The Thing about Testing

Testing software word cloud

My experiences in Professional Services Consulting have exposed me to many different scenarios and perspectives of trying to implement business application solutions, both large and small scale. As the end user, the developer, the systems architect or the project manager the dilemma I am often faced with understanding is “when is something truly ready?”

When a developer says that they are “done” with a task, what does that really mean? I’ve encountered many varied responses to this question:

  • It works as you asked, but I haven’t quite finished this part.”
  • I think I’m done?”
  • I will be done when I’m finished.”
  • You test it, and you tell me!”

Establishing the point of completion is not about testing until the code is perfect and bug-free, but instead determining:

  • Are there clear specifications provided to define the expectations of the work?
  • Which acceptance criteria were defined to deem the work complete?
  • Can it be proven that the acceptance criteria have been met?

The next step is then to identify what testing is needed to ascertain that the work is truly “done” and ready for hand-off. There is a wide spectrum of testing layers that typically form part of any project methodology, including:

Unit Testing: conducted by a developer, less formal, discrete sections of code

Integration Testing: validates interfaces between functional units

System Testing: comprehensive testing of the entire system with respect to how it meets the requirements, user interface, performance and reliability

User Acceptance Testing: conducted by end users, the final testing prior to implementation

Within all these testing layers, there are different testing types, also referred to as testing objectives:

  • Regression: iterative testing to ensure changes have been successfully introduced and have not unintentionally affected other areas of the application
  • Functional: verification of each functional component
  • Peer: conducted by other developers on the team
  • Performance: quality of speed/response testing
  • Stress or Load: tests for stability of the system beyond normal volume limits
  • Boundary: tests for scenarios that are beyond expected values for upper and lower boundaries (e.g. testing data overflow)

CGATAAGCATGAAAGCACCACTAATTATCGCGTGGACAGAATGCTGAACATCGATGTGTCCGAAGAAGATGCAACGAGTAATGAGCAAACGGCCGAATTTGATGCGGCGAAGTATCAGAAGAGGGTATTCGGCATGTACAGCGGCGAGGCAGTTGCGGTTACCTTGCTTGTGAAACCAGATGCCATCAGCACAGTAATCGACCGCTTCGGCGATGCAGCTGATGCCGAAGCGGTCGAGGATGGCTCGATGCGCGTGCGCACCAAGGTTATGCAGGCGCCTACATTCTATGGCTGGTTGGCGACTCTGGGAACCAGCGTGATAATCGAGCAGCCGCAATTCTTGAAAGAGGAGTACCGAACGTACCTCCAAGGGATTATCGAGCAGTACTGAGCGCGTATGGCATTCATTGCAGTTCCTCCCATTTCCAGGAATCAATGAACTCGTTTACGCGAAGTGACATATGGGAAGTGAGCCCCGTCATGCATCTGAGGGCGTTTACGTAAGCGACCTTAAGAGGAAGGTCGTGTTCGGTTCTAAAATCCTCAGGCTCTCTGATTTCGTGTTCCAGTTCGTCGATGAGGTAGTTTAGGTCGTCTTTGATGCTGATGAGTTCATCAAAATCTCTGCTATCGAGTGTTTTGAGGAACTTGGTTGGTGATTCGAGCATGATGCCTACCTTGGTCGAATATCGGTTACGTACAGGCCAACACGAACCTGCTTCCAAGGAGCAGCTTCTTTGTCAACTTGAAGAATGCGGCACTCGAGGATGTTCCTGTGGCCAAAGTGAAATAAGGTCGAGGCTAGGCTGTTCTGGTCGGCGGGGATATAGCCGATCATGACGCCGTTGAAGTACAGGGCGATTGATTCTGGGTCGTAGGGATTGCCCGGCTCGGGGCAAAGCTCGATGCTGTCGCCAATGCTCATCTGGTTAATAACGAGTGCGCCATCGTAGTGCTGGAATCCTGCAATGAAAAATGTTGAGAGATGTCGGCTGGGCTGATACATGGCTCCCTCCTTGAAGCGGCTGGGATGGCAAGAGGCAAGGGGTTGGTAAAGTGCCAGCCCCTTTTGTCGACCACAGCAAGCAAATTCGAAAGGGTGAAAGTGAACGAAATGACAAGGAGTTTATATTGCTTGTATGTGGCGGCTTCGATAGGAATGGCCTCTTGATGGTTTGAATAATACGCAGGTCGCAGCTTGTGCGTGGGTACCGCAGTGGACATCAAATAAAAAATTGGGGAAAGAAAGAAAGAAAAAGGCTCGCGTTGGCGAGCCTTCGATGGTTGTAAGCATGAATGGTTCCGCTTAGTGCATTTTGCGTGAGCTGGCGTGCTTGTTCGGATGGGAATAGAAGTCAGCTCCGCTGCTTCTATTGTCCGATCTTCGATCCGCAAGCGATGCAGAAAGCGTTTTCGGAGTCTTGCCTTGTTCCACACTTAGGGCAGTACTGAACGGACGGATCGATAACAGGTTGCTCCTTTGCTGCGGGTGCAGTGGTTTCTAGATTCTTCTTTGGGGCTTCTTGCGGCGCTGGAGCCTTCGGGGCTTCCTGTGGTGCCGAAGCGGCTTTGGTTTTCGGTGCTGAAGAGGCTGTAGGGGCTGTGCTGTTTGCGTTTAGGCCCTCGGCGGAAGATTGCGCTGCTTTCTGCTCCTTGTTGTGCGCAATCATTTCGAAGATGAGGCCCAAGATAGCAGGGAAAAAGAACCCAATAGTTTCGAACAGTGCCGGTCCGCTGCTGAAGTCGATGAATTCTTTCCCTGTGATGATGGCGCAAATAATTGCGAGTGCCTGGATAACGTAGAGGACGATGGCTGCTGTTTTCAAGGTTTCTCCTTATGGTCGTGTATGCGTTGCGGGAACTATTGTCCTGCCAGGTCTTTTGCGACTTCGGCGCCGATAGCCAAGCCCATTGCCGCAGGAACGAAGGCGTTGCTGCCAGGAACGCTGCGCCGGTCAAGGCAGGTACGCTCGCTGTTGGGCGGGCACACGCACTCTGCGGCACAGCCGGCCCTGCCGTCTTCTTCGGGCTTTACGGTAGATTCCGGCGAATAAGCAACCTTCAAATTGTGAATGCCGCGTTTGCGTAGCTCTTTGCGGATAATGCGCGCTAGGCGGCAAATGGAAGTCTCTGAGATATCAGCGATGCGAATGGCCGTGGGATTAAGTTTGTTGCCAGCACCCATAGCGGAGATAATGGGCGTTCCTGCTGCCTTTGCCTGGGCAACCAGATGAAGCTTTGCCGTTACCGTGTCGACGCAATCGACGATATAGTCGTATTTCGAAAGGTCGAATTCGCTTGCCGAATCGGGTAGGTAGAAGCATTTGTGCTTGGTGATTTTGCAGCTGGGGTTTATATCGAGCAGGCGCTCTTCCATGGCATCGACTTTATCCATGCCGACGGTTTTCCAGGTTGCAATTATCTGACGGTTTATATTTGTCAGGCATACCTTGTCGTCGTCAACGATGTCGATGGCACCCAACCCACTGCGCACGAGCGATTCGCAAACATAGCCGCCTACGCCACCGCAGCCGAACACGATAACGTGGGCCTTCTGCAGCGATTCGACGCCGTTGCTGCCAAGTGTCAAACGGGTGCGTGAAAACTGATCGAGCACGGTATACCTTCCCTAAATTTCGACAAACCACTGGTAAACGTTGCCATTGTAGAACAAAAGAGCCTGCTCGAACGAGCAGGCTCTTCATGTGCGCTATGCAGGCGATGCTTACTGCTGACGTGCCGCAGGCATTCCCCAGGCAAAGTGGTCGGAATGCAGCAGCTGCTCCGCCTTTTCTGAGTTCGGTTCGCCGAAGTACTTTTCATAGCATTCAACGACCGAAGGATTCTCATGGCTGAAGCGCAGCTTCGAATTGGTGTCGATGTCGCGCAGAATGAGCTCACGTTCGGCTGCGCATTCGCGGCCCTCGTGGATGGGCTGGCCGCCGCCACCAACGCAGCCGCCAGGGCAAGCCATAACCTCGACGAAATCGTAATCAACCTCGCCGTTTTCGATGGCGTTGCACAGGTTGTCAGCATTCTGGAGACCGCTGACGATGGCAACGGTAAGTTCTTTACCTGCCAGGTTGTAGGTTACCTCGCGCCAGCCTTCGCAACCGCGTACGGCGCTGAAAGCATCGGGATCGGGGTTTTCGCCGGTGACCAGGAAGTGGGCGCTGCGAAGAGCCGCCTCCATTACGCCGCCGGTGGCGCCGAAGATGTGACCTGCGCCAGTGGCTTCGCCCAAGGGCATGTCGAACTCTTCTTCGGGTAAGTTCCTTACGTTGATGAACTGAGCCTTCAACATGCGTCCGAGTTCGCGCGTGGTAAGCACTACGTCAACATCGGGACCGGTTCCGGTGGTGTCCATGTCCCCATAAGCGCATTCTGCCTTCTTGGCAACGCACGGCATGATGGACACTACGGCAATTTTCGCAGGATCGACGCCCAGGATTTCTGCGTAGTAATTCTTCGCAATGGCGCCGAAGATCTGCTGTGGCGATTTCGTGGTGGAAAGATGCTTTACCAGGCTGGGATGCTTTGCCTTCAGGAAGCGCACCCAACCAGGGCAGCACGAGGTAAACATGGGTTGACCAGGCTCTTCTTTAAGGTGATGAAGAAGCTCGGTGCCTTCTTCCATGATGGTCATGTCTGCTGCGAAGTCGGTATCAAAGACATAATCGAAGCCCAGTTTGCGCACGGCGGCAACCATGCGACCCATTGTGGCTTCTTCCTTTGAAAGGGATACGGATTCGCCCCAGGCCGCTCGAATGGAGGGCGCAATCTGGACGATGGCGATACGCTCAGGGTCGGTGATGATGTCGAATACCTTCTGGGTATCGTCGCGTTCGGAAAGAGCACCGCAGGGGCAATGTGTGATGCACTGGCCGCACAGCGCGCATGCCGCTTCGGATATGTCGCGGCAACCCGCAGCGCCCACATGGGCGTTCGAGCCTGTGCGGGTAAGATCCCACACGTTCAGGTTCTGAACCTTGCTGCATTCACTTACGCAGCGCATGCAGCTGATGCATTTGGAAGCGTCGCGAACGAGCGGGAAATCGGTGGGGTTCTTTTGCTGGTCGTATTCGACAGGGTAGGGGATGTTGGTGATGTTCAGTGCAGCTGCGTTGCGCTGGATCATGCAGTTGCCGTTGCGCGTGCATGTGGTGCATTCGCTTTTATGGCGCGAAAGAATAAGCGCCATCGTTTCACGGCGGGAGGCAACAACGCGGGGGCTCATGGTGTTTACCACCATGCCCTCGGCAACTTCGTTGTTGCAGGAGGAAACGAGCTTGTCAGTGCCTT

• Security: tests that monitor the protection of data and maintenance of functionality against internal and external threats
  • Authorization and Authentication: validates that only authorized/intended users have access to the program
  • Compatibility: typical in scenarios where there are different interfaces for the same application
  • Usability: evaluation of how end users might use the system
  • UX: A variant of usability testing that focuses on the user experience – typically for Web interfaces
  • A/B (split testing): another variant of usability testing, typically used by marketing to find which variant of an output provides optimum results
  • Model Office: simulates the live system scenario using active user representatives

The applicability of which testing type to use depends on several factors, such as the technology, interface, deployment, and intended audience.  Further the circumstances of the state of the application, such as whether enhancements are being made to an application already in production, whether the application is a rewrite or modernization of an existing one, or if the application is a brand new system involving new technologies and deployment will also determine the testing needs.

I’ll continue this discussion next week, where my blog post will include three real-world examples that show how different factors need to be considered to use the most suitable tests. Stay tuned!

Lana Ho

Author: Lana Ho

Lana is a Director of Professional Services for LANSA in the Americas. Lana has worked extensively with LANSA and related products since 1996, and has played key roles including quality manager, architect, designer, developer and project manager, on many large high-profile Web, business integration and client/server projects. As Director of Professional Services, Lana is a primary manager of resource planning and skills development for a staff of consultants across North America and also coordinates LANSA’s North American Education. Lana is a regular speaker at LANSA user conferences, has given various seminars, and has published technology articles in industry magazines.

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